If you like to boat or fish, chances are you’ve already been shaking your head over a new, non-consequential law that forces you to jump through more government hoops in order for you to enjoy your summer recreation.
According to a law passed in 2012 that was championed by the Department of Natural Resources, on July 1 boaters must display an aquatic invasive species (AIS) decal on your boat trailer or any other trailer that’s used to haul water-related equipment. In order to receive this decal, a person must successfully complete an AIS training course with the DNR.
So what if you’re from Wisconsin and want to launch your boat on a Minnesota lake? Under the law, you’d have to receive training if you wanted to be legal.
What are the consequences of not taking the training or having a decal? There aren’t any. Literally, nothing can be done if you haven’t taken the class.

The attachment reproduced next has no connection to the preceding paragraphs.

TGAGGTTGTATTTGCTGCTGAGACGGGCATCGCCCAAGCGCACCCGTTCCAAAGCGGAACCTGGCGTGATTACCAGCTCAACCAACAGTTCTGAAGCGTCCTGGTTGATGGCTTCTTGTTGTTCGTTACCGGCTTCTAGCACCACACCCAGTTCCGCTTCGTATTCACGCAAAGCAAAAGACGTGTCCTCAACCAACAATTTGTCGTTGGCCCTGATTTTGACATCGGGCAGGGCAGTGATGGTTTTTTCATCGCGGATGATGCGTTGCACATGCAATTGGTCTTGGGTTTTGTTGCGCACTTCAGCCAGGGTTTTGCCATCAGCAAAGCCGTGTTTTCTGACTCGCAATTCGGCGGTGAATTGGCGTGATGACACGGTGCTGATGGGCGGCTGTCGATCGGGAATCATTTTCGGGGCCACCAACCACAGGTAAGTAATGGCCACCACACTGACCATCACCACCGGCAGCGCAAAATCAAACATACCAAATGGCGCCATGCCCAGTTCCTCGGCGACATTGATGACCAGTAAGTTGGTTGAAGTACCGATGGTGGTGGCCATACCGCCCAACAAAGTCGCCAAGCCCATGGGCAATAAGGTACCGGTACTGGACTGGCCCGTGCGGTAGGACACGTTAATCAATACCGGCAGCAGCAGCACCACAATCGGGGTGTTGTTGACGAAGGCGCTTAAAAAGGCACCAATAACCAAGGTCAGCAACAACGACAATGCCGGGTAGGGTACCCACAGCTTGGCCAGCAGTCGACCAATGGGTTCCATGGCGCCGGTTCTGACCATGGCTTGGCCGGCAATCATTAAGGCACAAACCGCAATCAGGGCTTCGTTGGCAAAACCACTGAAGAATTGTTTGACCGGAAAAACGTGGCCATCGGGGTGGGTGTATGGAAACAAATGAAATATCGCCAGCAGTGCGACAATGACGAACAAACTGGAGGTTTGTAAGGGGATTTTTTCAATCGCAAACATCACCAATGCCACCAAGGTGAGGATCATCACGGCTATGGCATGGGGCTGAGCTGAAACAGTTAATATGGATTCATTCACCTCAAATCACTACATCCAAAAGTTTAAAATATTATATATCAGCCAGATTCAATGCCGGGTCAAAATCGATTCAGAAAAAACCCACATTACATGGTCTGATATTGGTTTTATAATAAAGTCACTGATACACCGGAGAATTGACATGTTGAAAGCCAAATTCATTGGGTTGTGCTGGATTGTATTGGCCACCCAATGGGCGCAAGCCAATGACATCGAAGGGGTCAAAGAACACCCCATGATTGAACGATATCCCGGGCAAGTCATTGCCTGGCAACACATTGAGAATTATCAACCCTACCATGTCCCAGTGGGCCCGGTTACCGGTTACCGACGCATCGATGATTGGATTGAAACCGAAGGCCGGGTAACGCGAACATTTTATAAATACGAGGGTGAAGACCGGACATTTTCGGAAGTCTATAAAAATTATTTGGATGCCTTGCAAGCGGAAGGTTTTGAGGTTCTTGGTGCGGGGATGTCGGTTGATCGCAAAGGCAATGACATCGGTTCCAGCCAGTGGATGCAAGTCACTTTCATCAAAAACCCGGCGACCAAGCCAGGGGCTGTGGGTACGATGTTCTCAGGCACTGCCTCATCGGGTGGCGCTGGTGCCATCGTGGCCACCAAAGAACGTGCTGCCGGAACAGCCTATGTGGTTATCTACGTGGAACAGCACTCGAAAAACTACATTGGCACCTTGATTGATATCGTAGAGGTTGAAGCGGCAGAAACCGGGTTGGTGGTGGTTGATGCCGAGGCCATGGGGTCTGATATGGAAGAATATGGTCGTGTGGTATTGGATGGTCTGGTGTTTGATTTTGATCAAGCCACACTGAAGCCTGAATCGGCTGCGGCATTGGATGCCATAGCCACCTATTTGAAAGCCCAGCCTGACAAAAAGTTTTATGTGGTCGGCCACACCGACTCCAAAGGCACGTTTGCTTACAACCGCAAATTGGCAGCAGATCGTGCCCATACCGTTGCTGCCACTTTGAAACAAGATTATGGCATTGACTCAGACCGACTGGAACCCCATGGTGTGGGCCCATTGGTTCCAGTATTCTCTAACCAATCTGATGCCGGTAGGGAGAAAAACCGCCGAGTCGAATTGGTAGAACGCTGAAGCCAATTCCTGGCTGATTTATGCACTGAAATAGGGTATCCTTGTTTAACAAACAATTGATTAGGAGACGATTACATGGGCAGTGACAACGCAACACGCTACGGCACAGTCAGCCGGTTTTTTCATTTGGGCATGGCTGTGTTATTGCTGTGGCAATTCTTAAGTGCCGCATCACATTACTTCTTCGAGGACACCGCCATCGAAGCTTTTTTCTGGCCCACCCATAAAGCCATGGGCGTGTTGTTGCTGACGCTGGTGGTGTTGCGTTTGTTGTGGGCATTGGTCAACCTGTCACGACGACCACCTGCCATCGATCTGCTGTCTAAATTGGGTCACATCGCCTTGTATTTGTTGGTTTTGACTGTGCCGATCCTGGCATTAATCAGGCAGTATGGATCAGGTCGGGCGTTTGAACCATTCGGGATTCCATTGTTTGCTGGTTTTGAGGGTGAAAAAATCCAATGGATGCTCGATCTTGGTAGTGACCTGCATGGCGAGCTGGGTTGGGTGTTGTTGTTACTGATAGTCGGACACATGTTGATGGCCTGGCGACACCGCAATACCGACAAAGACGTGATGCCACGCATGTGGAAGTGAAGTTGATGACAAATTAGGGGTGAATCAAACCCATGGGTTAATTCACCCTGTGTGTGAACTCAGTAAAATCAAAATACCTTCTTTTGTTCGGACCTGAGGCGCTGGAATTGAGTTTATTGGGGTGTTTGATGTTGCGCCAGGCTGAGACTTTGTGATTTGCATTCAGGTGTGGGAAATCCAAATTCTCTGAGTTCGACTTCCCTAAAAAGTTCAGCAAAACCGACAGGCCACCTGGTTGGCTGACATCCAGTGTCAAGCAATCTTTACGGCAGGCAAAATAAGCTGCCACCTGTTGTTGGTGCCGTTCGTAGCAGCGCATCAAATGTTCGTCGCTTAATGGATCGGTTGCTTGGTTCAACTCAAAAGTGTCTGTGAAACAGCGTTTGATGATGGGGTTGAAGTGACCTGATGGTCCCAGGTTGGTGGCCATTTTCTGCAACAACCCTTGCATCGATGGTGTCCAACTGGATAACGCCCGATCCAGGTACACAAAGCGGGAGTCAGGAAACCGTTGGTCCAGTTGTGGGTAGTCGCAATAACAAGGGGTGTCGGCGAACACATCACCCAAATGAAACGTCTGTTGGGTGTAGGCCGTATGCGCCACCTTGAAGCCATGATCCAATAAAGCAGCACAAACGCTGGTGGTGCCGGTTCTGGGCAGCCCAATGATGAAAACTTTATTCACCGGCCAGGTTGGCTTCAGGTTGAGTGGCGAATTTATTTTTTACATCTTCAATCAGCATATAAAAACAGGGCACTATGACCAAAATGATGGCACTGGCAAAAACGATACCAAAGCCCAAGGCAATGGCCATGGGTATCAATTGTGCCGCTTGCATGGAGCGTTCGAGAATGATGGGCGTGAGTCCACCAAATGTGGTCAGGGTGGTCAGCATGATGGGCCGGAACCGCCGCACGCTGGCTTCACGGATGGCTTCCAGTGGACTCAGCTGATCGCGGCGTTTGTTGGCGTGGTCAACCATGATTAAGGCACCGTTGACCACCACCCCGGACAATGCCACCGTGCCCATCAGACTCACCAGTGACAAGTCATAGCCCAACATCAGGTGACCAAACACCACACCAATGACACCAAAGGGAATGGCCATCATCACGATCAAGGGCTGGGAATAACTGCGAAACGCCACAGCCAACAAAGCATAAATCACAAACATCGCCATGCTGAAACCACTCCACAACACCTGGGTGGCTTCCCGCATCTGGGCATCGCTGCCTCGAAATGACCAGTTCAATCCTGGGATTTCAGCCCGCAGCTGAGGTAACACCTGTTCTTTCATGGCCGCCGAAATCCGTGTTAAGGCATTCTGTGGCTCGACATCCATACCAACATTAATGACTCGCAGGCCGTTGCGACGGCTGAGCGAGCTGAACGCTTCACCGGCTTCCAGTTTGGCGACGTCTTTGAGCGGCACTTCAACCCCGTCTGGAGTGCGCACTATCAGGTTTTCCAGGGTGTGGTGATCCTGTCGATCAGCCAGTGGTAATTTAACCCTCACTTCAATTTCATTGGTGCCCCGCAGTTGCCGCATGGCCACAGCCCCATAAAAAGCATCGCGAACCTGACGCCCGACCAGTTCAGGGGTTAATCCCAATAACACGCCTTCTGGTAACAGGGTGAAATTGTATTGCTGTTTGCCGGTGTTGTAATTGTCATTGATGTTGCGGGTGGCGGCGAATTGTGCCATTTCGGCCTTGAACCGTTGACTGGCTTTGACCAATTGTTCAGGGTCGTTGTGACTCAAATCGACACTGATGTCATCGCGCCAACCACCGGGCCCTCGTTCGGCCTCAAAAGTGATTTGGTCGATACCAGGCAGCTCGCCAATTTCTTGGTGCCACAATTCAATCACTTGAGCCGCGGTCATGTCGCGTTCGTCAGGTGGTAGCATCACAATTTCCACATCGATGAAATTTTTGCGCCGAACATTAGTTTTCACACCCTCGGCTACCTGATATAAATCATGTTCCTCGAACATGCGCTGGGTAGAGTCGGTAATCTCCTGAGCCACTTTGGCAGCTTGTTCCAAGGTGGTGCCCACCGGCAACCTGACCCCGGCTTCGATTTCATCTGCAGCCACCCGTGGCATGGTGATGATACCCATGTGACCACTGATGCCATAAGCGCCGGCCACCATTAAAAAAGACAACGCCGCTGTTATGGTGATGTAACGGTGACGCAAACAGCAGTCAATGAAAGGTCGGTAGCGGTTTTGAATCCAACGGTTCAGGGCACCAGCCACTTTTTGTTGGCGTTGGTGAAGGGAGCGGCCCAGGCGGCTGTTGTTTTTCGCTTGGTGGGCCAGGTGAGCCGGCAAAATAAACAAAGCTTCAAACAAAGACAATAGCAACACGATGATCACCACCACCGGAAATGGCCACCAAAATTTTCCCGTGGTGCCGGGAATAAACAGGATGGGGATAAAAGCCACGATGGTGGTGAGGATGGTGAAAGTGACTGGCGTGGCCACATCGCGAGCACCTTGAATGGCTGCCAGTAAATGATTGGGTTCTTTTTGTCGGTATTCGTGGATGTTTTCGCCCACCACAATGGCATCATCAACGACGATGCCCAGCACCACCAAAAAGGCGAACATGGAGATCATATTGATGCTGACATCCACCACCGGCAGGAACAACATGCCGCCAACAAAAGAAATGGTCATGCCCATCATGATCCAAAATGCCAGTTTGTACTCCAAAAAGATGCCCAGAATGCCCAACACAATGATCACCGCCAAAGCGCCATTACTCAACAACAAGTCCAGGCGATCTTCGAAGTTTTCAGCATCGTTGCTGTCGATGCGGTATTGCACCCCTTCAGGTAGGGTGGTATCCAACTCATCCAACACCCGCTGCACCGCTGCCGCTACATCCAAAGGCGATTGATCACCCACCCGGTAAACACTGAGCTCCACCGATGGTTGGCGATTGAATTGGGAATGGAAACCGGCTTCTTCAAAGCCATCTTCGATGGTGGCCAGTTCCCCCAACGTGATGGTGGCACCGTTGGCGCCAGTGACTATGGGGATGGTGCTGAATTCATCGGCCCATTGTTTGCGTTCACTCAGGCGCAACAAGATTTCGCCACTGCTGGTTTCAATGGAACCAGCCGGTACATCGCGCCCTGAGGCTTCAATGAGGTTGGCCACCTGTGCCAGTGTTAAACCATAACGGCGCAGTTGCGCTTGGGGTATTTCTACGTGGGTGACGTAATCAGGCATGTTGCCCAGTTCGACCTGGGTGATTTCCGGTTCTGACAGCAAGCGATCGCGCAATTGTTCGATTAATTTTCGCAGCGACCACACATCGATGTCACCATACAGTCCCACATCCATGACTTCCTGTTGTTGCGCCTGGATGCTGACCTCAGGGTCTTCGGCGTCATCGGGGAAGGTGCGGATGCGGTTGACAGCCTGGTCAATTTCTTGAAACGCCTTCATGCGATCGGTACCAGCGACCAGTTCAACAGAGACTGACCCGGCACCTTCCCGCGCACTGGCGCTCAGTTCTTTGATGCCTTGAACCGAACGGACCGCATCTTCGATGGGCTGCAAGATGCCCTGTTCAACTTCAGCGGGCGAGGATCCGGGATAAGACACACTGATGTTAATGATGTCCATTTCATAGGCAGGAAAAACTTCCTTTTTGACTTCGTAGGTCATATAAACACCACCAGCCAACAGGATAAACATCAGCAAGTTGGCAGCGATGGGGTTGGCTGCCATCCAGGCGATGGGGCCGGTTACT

And we wonder why people are fatigued and become disgusted with an overzealous government.
Here’s a law that simply forced Minnesotans to take time out of their busy lives to learn more about the dangers of zebra mussels and certain plant species that many of them already can discuss knowledgeably.
The DNR has since heard the rightful backlash from the public and has postponed the training program. The agency has also asked the legislature to clean up the mess it supported three years ago.
You can’t make this up.
This law is fundamentally flawed and places more onerous requirements on people. The DNR is hoping the Legislature will now modify the AIS training law so it can be more successfully implemented because the previous version was poorly drafted.
In response, I have chief authored legislation that will make things crystal clear for everyone. It’s a full repeal. The bill passed its first committee without opposition and will be scheduled for its second committee stop soon.
Boaters and anglers already are facing a number of requirements. They already know the problems aquatic invasive species cause. We don’t need them to waste more time, and potentially more of their money, in order to satisfy the DNR’s insatiable appetite for increased regulations.